Another celebrated soil carbon offset scheme spread over 1.9 million hectares of indigenous pastoral lands in Kenya has also come under fire and been halted. Questions have been raised about the approach of the project to alter ancient historical practices of pastoralists and then assume these changes are storing carbon. While big polluters such as Netflix or Meta (Facebook) have bought carbon offsets to continue polluting, indigenous herders who are least responsible for climate change are being asked to change their way of life while also suffering from the prolonged drought caused by climate change.  

Yet, carbon markets are being increasingly integrated into the global financial system. In October 2021, the New York Stock Exchange created a new asset class and accompanying vehicle called Natural Asset Company (NAC), i.e. specialized corporations that hold “the rights to the ecosystem services produced on a given chunk of land, services like carbon sequestration or clean water.” Thus, despite being presented as a way to generate funding for environmental protection measures, NAC are intended to be at the center of the further commercialization of Nature by monetizing ‘ecosystem services,’ thus transforming natural processes into financial assets that are estimated to be worth US$ 4,000 trillion.  

Besides the serious human rights impacts of offsetting schemes such as REDD+ and their questionable benefits for ecosystem protection, Friends of the Earth International points out that ‘Nature-based solutions’ is such a vaguely defined concept that it “threatens to corrupt and co-opt genuine solutions such as agroecology and community forest management (CFM) by lumping them together with dubious and destructive practices […] and linking them to opaque market-based schemes.” 

In recent years, offsetting schemes such as REDD+ have been relabeled as so-called ‘Nature-based solutions’. These programs have become central to market-based responses to climate change and rapidly declining biodiversity.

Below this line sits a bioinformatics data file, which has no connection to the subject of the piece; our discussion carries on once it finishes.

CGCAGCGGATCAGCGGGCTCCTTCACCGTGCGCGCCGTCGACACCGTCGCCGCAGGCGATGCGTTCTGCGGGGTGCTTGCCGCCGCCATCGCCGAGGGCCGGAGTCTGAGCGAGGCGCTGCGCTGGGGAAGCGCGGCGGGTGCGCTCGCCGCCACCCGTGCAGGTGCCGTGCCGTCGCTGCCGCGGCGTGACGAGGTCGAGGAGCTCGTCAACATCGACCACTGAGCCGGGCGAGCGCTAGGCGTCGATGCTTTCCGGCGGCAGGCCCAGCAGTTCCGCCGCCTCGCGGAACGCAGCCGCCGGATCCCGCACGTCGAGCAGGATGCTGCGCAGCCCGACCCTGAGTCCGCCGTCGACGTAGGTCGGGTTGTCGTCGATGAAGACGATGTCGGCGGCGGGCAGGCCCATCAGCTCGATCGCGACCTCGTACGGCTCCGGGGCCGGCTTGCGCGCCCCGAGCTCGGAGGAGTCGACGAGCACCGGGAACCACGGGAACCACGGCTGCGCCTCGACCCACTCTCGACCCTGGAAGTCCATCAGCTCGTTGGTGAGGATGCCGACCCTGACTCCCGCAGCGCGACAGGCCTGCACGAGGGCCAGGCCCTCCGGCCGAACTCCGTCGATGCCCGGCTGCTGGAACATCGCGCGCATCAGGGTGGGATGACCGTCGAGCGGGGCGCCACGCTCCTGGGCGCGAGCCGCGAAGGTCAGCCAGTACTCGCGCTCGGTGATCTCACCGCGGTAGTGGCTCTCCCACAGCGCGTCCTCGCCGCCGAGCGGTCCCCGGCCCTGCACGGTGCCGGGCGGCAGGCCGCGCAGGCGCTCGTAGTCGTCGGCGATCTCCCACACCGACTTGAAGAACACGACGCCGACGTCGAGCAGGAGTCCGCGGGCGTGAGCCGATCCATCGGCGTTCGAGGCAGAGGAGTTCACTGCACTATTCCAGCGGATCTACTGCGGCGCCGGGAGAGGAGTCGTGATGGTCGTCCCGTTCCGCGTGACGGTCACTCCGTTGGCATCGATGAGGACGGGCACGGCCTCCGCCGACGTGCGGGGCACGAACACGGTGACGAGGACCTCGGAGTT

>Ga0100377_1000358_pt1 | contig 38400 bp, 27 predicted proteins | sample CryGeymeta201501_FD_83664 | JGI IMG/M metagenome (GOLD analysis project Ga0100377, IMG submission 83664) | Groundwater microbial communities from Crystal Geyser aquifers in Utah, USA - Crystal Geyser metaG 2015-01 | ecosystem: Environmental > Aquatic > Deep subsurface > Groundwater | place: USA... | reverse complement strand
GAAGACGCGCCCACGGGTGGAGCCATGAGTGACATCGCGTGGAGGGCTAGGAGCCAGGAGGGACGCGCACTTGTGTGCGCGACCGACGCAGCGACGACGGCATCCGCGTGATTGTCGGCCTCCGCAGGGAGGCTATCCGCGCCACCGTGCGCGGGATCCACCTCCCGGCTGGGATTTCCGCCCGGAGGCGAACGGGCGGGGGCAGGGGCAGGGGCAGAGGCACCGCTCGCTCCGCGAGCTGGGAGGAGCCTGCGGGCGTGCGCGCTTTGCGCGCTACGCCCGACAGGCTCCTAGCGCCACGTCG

Protest against REDD programs in Reserva Extractivista Chico Mendes. / © World Rainforest Movement

Monetizing ecosystems undermines the right to land 

REDD+ and other offsetting schemes directly impact the right to land of Indigenous Peoples and rural communities. Firstly, whereas Indigenous Peoples and rural communities are instrumentalized as service providers for acting as stewards of ecosystems; state, corporate and financial actors are incentivized to obtain the effective control over land, forests and other ecosystems. Even where this does not lead to outright theft of land through ‘green grabs’, offsetting schemes deprive communities of the decision-making regarding their territories. This is exemplified by the ways in which Acre communities found themselves as strangers on their own lands, because they were no longer able to pursue their ways of life and use their natural resources according to their traditional knowledge and practices.  

Secondly, offsets intrinsically tie conservation in one place to destruction elsewhere. Consequently, adverse impacts on the right to land due to extractive activities in those other territories need to be considered when assessing the impacts on climate and ecosystem protection. The experience of Acre communities with REDD+ shows that the ‘green’ and ‘brown’ (extractive) economies tend to advance together, even in the very same region. According to Sempreviva Organização Feminista, 

“[the green and brown economies] are two sides of the same coin: the more destruction advances, the greater the field opened up to compensation initiatives. The more nature becomes scarce, the higher the value of the green bonds that trade it according to the law of supply and demand. In this equation, communities’ territories and common goods enter the financial markets as collateral for these bonds, and become mere assets.” 

Communities have described that extractive activities have increased since the compensation schemes started, leading to rising rather than reduced deforestation. This is supported by official numbers on deforestation in the state of Acre, which show that this state has become the leader in deforestation among the Amazon states with Brazil leading the global figures on deforestation, in a tremendous contradiction compared with the arguments of the promoters of REDD+ and offsetting mechanisms. The destruction of ecosystems in recent years has further been accelerated by the bad policies adopted by the Bolsonaro government.